Although my sewing plan is now in limbo, I will finish up some of the most adaptable items while I look for the next job opportunity. I can be flexible. :)


March 20, 2014 #

Hey, capsule wardrobes! It is really timely that this exercise comes in line with spring/summer planning. I find I have got my autumn/winter wardrobe “mostly” sorted, and it will just need a few tweeks. But spring/summer is an issue, since I live in the UK and the weather is so unpredictable! Also, my S/S clothing is in a bit of a mess, lots of colours and shapes I don’t wear anymore… So planing and sorting is definitively needed, both for work clothing for my job as a lecturer and for the days off…

Will write a blog post on Sunday after spending some quality time with my lighter clothing and maybe doing a little purge :)

Jennifer b

March 20, 2014 #

I love this idea, but I’m still struggling with a mommy wardrobe that looks nice. I’m sticking to a few colors so everything matches but still..


March 22, 2014 #

When I worked in an arts fundraising office with clients that had lots and lots of money, I had to think about what I wore and how to keep it clean and appropriate. As a mom, I’ve had to think about flexible, warm, machine wash AND dry, with lots of pockets. Now that I’m doing both, I have really tried to remember my real style icons (my boss Judy! who taught me about Chanel jackets) and have stuff that doesn’t look like I just did a shift in coop preschool on fingerpainting day. Dressing up or down basic pieces is something I never used to think about, and now it’s key. I am focused on good fit and good fabrics, over quantity; if I like something, I will make it over again in something better and wear it more often. The funny part is I’ve started making custom pieces for some old clients whose clothes inspired me!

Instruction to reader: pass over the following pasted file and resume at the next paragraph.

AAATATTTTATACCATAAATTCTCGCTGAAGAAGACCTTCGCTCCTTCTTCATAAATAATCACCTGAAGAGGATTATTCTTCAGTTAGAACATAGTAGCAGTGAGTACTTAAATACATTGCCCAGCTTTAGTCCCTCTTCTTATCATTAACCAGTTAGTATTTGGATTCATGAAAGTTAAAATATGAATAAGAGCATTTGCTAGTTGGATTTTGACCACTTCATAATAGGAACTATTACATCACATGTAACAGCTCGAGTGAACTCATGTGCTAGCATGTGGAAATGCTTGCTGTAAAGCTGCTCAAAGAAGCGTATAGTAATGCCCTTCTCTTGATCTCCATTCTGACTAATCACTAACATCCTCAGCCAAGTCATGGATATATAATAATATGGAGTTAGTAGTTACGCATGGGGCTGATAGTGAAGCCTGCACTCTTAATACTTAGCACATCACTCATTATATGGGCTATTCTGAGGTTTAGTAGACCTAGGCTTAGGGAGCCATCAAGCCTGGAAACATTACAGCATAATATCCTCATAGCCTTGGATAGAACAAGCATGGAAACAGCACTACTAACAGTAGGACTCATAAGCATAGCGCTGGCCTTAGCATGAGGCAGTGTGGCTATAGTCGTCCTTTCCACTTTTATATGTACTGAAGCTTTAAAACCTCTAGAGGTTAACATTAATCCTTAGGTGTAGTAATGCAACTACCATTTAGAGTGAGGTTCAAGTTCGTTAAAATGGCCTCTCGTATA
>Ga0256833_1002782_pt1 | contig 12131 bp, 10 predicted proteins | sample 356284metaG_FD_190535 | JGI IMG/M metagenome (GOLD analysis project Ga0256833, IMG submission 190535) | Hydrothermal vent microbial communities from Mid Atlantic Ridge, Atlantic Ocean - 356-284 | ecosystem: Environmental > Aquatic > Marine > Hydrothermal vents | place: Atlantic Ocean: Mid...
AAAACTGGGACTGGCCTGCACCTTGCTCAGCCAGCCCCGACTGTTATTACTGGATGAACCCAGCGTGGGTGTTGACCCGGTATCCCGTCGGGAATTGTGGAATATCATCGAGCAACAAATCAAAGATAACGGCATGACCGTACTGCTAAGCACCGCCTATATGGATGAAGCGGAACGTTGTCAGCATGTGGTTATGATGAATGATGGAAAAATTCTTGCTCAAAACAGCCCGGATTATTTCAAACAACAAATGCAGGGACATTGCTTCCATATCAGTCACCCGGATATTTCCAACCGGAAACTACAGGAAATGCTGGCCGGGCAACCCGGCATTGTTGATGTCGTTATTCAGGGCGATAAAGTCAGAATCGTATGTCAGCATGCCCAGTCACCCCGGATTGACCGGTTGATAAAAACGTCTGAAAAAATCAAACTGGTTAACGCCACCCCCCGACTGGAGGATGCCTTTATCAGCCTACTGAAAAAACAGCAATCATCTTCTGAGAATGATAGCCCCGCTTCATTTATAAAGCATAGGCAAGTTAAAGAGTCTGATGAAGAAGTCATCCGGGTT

March 20, 2014 #

I’ve taken this route in the past, and here’s where I run into a problem. I nail down my silhouettes, but when I go to buy, I can’t find what I want in the particular colors, shapes, etc. I end up buying alternatives but in the end, it doesn’t go with what I have. This year, I’m taking a different approach, and not buying alternatives, and sticking to my plan. If it’s not available, then wait or sew it.


March 20, 2014 #

Its funny, I look in my closet…..everything is organized by color, not season. Blue, black & grey on the top row…..yellow, pink, red, green & white on the bottom row. It seems there is a merino wool cardigan and shell in every color and a smattering of collared shirts. There are also tailored chinos and a-line skirts in nearly every color as well. Dresses are either merino wool (winter) or light and summery. Its funny, I suppose Ive created color capsules rather than functional ones and it may be time to re-think my arrangement. Lots of my clothes are thrifted, so it will be easier to part with certain items. Plus I like to think about how many times a single garment gets bought and sold!